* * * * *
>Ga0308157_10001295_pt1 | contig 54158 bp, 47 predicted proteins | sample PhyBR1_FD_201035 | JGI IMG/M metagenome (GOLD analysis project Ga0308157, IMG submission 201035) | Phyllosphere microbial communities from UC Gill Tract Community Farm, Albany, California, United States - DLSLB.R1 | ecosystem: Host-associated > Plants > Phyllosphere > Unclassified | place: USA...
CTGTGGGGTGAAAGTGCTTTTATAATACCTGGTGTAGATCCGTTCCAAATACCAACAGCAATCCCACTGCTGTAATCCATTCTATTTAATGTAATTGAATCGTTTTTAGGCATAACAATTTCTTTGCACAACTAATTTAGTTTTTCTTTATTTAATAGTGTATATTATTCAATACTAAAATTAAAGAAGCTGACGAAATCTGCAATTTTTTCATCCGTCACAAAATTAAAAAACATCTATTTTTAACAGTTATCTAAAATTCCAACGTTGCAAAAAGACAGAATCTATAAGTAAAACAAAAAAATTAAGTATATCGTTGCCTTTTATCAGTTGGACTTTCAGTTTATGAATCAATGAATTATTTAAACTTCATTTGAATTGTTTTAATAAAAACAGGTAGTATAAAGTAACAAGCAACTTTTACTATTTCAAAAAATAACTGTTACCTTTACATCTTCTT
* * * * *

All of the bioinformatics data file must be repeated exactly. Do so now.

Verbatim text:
>Ga0308157_10001295_pt1 | contig 54158 bp, 47 predicted proteins | sample PhyBR1_FD_201035 | JGI IMG/M metagenome (GOLD analysis project Ga0308157, IMG submission 201035) | Phyllosphere microbial communities from UC Gill Tract Community Farm, Albany, California, United States - DLSLB.R1 | ecosystem: Host-associated > Plants > Phyllosphere > Unclassified | place: USA...
CTGTGGGGTGAAAGTGCTTTTATAATACCTGGTGTAGATCCGTTCCAAATACCAACAGCAATCCCACTGCTGTAATCCATTCTATTTAATGTAATTGAATCGTTTTTAGGCATAACAATTTCTTTGCACAACTAATTTAGTTTTTCTTTATTTAATAGTGTATATTATTCAATACTAAAATTAAAGAAGCTGACGAAATCTGCAATTTTTTCATCCGTCACAAAATTAAAAAACATCTATTTTTAACAGTTATCTAAAATTCCAACGTTGCAAAAAGACAGAATCTATAAGTAAAACAAAAAAATTAAGTATATCGTTGCCTTTTATCAGTTGGACTTTCAGTTTATGAATCAATGAATTATTTAAACTTCATTTGAATTGTTTTAATAAAAACAGGTAGTATAAAGTAACAAGCAACTTTTACTATTTCAAAAAATAACTGTTACCTTTACATCTTCTT